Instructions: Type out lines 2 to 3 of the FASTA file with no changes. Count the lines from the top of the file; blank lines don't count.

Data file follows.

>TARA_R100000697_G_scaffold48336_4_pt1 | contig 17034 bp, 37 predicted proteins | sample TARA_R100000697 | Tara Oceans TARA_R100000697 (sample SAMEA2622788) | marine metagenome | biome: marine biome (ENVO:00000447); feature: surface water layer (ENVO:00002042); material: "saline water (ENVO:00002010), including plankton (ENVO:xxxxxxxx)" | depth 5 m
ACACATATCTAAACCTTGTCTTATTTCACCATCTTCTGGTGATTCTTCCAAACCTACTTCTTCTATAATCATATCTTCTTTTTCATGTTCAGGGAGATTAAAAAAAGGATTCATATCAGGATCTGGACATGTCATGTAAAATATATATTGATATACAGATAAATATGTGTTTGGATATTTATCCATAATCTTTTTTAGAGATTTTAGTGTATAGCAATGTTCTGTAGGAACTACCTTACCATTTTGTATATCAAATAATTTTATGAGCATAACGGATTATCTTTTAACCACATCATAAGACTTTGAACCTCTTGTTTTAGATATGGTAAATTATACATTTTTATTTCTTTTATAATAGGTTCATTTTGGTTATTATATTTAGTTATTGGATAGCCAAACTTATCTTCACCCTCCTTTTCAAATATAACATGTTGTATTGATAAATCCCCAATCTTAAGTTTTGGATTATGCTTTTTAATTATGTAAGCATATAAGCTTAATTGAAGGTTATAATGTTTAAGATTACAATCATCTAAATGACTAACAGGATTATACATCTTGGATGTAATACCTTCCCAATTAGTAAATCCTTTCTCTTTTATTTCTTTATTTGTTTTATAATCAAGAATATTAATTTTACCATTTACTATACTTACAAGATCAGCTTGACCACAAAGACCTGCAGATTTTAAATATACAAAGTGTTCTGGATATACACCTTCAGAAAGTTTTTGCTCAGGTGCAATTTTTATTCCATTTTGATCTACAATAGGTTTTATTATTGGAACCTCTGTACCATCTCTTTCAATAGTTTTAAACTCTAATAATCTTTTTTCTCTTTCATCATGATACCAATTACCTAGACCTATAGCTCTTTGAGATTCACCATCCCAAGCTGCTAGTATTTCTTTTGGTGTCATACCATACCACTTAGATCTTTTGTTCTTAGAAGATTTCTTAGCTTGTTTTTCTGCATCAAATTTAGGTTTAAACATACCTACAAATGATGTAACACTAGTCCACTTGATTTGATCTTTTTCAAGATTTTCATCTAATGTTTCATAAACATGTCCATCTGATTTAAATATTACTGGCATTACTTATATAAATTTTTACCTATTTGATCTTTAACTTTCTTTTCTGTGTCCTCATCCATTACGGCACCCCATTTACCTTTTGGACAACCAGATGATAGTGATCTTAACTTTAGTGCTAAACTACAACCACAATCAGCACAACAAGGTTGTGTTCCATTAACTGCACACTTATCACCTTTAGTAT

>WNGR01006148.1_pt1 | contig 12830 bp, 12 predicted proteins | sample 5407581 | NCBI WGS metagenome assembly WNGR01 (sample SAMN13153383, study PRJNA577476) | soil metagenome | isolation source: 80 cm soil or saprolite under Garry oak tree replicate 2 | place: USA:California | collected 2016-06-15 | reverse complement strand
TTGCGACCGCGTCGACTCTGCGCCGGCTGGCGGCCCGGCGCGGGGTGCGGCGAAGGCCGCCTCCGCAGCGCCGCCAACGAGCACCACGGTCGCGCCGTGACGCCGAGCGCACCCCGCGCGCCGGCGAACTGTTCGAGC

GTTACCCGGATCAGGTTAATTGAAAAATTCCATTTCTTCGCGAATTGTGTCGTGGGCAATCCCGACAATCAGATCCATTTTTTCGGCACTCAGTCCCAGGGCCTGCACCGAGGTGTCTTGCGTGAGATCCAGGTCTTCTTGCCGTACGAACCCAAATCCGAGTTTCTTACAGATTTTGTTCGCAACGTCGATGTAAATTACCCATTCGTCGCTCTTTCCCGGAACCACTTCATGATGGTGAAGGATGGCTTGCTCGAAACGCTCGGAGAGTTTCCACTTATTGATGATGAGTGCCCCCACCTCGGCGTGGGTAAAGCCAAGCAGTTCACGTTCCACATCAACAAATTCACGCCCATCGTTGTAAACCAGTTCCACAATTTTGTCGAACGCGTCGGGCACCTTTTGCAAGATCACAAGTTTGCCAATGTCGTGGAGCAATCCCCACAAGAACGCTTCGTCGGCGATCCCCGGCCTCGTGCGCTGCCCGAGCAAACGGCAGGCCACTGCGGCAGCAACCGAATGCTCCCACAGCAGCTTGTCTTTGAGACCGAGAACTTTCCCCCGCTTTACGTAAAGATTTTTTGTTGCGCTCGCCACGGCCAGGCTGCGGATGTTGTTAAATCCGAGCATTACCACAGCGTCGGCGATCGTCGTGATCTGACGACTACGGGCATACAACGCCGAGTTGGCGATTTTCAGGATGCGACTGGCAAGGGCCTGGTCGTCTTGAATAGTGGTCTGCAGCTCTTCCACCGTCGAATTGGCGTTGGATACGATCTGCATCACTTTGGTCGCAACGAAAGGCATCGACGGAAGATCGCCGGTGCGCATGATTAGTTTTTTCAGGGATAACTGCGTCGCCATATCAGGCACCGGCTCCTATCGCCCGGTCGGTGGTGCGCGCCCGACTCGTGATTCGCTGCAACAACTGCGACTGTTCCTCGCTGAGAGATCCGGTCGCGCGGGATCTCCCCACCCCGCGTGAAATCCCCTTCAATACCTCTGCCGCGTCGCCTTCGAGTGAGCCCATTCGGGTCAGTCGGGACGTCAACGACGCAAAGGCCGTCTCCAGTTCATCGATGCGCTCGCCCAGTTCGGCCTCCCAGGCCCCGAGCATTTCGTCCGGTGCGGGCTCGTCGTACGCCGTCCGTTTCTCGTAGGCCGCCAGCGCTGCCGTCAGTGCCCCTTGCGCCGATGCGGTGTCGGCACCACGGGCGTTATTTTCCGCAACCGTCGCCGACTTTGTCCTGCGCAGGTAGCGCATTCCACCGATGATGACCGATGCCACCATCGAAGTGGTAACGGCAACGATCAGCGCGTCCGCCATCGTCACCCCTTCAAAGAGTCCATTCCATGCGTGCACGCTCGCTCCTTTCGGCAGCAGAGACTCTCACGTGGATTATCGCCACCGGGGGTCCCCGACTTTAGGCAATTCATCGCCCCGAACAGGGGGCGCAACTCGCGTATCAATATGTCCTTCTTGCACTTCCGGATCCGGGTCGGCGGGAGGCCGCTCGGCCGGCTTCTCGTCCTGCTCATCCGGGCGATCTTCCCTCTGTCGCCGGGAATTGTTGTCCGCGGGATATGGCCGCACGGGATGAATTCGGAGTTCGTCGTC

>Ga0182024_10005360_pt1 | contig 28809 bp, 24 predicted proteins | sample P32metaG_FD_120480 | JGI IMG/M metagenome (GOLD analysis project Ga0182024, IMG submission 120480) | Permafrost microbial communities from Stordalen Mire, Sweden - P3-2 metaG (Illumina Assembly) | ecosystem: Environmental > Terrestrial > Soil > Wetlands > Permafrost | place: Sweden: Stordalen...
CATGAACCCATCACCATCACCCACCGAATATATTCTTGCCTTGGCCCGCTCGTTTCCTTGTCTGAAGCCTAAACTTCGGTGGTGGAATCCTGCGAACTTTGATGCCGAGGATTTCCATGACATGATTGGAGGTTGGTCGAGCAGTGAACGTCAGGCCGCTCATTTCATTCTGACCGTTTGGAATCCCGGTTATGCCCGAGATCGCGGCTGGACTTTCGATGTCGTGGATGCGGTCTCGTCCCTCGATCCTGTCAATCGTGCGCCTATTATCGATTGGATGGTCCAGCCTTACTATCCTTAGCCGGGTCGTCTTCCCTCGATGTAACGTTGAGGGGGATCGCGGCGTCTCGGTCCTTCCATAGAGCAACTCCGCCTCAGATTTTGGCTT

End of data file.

ACACATATCTAAACCTTGTCTTATTTCACCATCTTCTGGTGATTCTTCCAAACCTACTTCTTCTATAATCATATCTTCTTTTTCATGTTCAGGGAGATTAAAAAAAGGATTCATATCAGGATCTGGACATGTCATGTAAAATATATATTGATATACAGATAAATATGTGTTTGGATATTTATCCATAATCTTTTTTAGAGATTTTAGTGTATAGCAATGTTCTGTAGGAACTACCTTACCATTTTGTATATCAAATAATTTTATGAGCATAACGGATTATCTTTTAACCACATCATAAGACTTTGAACCTCTTGTTTTAGATATGGTAAATTATACATTTTTATTTCTTTTATAATAGGTTCATTTTGGTTATTATATTTAGTTATTGGATAGCCAAACTTATCTTCACCCTCCTTTTCAAATATAACATGTTGTATTGATAAATCCCCAATCTTAAGTTTTGGATTATGCTTTTTAATTATGTAAGCATATAAGCTTAATTGAAGGTTATAATGTTTAAGATTACAATCATCTAAATGACTAACAGGATTATACATCTTGGATGTAATACCTTCCCAATTAGTAAATCCTTTCTCTTTTATTTCTTTATTTGTTTTATAATCAAGAATATTAATTTTACCATTTACTATACTTACAAGATCAGCTTGACCACAAAGACCTGCAGATTTTAAATATACAAAGTGTTCTGGATATACACCTTCAGAAAGTTTTTGCTCAGGTGCAATTTTTATTCCATTTTGATCTACAATAGGTTTTATTATTGGAACCTCTGTACCATCTCTTTCAATAGTTTTAAACTCTAATAATCTTTTTTCTCTTTCATCATGATACCAATTACCTAGACCTATAGCTCTTTGAGATTCACCATCCCAAGCTGCTAGTATTTCTTTTGGTGTCATACCATACCACTTAGATCTTTTGTTCTTAGAAGATTTCTTAGCTTGTTTTTCTGCATCAAATTTAGGTTTAAACATACCTACAAATGATGTAACACTAGTCCACTTGATTTGATCTTTTTCAAGATTTTCATCTAATGTTTCATAAACATGTCCATCTGATTTAAATATTACTGGCATTACTTATATAAATTTTTACCTATTTGATCTTTAACTTTCTTTTCTGTGTCCTCATCCATTACGGCACCCCATTTACCTTTTGGACAACCAGATGATAGTGATCTTAACTTTAGTGCTAAACTACAACCACAATCAGCACAACAAGGTTGTGTTCCATTAACTGCACACTTATCACCTTTAGTAT

>WNGR01006148.1_pt1 | contig 12830 bp, 12 predicted proteins | sample 5407581 | NCBI WGS metagenome assembly WNGR01 (sample SAMN13153383, study PRJNA577476) | soil metagenome | isolation source: 80 cm soil or saprolite under Garry oak tree replicate 2 | place: USA:California | collected 2016-06-15 | reverse complement strand